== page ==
7 June 2002



Forming a joint venture

between two dairy units

has secured a core labour

force, cut overhead costs,

improved the quality of life

of all partners and increased

profit. Jessica Buss reports

YOU know that feeling, when you share a problem with someone you trust and the discussion gets you back on track?

Now imagine that applies to your business every day and you may have some idea of the less quantifiable benefits a joint venture partnership can bring.

The more quantifiable benefits include being able to share the workload, fewer employed labour concerns and lower overhead costs, say the three partners of a Devon dairy business.

Graham and Jo Hocking and David Dayment began their joint venture partnership four years ago. Before, Mr and Mrs Hocking ran 140 cows and youngstock at Malborough, Kingsbridge, on an owned unit. Seven miles away, Mr Dayment was managing 70 cows, plus youngstock, on his familys tenanted unit.

The three had worked together previously, as Mr Dayment had been employed by the Hockings before attending college and returning home.

Both the Hockings and Mr Dayment were keen to expand. But the different constraints on each unit have made expansion more viable when working together.

"We were renting grazing for youngstock and were finding it difficult to find quality staff, with the added problem of a falling milk price, yet having to commit to high wages for a herdsman," says Mr Hocking.

"We had enough buildings to expand the milking herd if we could find somewhere else for youngstock," adds Mrs Hocking. A new 16:32 parlour had been installed in 1995.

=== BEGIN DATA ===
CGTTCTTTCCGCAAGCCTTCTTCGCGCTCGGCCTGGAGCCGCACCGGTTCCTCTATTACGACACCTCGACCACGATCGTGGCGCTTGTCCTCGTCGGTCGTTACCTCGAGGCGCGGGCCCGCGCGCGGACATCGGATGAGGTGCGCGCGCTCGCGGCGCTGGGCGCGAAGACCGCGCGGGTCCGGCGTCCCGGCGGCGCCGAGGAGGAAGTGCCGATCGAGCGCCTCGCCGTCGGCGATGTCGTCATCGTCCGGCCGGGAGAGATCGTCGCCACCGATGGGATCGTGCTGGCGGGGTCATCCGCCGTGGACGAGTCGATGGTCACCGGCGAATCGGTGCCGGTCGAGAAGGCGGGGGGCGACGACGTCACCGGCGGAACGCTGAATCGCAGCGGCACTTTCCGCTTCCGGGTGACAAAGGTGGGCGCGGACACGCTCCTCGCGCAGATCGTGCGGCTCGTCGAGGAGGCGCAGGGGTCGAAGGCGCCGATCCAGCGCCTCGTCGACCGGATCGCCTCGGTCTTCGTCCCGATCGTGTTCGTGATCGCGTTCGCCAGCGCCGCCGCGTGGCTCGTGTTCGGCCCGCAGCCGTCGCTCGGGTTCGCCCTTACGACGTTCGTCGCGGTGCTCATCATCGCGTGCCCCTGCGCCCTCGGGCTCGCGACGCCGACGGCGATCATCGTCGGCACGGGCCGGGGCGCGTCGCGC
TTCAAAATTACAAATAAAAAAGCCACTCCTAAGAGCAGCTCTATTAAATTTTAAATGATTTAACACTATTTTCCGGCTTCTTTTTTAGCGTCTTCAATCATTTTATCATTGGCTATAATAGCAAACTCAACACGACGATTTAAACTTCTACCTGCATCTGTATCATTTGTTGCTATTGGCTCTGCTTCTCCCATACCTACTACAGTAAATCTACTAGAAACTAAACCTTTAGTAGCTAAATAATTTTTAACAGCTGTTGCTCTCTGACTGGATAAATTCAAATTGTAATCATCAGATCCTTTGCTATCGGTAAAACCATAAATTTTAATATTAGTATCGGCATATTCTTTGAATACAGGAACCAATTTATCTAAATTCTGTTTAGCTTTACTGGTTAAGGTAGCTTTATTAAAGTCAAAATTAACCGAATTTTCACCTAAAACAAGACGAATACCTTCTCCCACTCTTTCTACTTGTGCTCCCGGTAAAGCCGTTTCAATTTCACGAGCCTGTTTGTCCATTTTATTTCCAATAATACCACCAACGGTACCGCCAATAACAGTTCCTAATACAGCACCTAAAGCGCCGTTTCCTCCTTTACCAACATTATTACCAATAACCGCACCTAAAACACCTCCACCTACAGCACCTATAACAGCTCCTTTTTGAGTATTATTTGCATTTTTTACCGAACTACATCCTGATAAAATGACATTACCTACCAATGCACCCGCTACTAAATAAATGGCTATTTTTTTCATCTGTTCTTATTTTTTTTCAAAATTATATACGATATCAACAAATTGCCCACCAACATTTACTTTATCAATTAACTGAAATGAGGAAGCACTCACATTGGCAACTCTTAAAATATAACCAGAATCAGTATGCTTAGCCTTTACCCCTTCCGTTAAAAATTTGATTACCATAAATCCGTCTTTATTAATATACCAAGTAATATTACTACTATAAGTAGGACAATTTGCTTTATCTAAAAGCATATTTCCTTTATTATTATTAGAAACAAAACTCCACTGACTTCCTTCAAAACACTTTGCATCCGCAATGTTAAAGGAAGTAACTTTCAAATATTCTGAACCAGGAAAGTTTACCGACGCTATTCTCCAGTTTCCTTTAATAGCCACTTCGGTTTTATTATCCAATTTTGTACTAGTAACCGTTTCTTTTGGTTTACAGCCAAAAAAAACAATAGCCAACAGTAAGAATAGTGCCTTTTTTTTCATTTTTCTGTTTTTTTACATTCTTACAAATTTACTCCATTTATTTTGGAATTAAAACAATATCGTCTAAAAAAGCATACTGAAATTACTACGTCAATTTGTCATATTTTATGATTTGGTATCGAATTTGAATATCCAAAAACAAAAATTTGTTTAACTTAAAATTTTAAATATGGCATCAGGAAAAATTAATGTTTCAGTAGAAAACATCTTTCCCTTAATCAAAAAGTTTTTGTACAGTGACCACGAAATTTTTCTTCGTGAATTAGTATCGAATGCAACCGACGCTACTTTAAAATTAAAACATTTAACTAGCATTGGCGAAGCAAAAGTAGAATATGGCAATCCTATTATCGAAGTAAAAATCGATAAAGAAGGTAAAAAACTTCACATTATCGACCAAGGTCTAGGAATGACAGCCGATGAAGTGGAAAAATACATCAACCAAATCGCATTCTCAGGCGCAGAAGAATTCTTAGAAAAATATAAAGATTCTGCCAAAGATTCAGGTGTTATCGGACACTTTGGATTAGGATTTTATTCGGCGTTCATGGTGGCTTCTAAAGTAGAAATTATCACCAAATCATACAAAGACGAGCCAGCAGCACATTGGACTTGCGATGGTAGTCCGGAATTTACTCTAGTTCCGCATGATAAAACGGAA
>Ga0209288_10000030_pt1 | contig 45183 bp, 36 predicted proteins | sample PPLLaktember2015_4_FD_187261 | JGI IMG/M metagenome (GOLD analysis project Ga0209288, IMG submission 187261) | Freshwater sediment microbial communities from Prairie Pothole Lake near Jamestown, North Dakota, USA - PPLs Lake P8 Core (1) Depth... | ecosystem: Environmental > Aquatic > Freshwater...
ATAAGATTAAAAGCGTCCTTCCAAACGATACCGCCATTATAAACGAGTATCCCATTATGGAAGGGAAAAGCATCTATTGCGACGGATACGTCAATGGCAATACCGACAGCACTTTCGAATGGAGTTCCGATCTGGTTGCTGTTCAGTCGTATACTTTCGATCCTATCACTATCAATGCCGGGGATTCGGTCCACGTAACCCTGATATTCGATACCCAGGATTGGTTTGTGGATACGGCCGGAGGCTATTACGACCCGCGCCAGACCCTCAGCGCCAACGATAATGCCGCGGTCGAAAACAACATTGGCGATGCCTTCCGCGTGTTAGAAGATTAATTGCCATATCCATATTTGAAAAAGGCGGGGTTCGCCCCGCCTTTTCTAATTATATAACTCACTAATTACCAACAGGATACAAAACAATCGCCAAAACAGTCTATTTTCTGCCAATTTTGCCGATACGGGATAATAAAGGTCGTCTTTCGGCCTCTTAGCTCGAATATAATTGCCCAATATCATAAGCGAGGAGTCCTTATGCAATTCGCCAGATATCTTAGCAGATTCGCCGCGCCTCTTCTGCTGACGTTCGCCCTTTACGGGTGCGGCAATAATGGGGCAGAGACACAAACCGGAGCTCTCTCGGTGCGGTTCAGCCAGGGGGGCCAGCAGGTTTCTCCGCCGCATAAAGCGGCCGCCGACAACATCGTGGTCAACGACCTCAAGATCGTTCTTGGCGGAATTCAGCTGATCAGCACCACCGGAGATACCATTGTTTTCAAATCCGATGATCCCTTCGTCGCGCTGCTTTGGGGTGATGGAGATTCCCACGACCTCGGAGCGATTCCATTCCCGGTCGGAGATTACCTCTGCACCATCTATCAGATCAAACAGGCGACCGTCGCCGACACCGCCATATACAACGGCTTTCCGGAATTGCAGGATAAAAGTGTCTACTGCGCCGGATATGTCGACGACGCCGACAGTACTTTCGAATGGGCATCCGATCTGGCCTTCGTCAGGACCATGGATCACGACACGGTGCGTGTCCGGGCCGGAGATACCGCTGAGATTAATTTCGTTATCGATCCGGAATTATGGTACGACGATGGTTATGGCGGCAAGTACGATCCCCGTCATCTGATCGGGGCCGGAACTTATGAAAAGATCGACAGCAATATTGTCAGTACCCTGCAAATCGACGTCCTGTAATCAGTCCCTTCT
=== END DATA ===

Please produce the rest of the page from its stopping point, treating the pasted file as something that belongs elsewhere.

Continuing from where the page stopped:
But finding somewhere suitable was difficult, as little suitable land came on the market and it was being sold in small lots.

Mr Dayment had invested in his unit to cope with more cows, but felt threatened by quota. "It was difficult to justify keeping more cows on leased quota at 15p/litre." The abreast parlour was also in need of replacement to cope with more cows.

The Hockings were encouraged to approach Mr Dayment by Tony Evans, partner of Melton Mowbray-based Andersons Farm Business Consultants. His main argument was that overheads would be reduced, as the equipment for 150 cows was the same as for 250 cows.

"Profit, capital employed, enjoyment and lifestyle in farming, like any other business, are all essential," says Mr Evans.

So many pluses

"Joint ventures do not suit everyone or all circumstances, but in this case there was a need and an opportunity to change. It offered so many pluses that it had to be given a go by two businesses and three people who wanted to succeed."

The partners sat down with Mr Evans to decide how it could work and were able to agree a formula for sharing profits, based on the valuation of assets at the beginning of the agreement.

"We valued machinery, livestock and deadstock. Quota was converted to kg of fat and combined. But land remains outside the partnership." The first step on the formula for profit sharing ensures a return for the Hockings owned land and Mr Dayments rent.

But it was vital to get the agreement right in case of any disagreements later. As it was one of the first such ventures, the solicitors took some time to draw up a contract to ensure that it was fair for all concerned.

"It also had to be easy to put it all back, if it did not work out," says Mrs Hocking.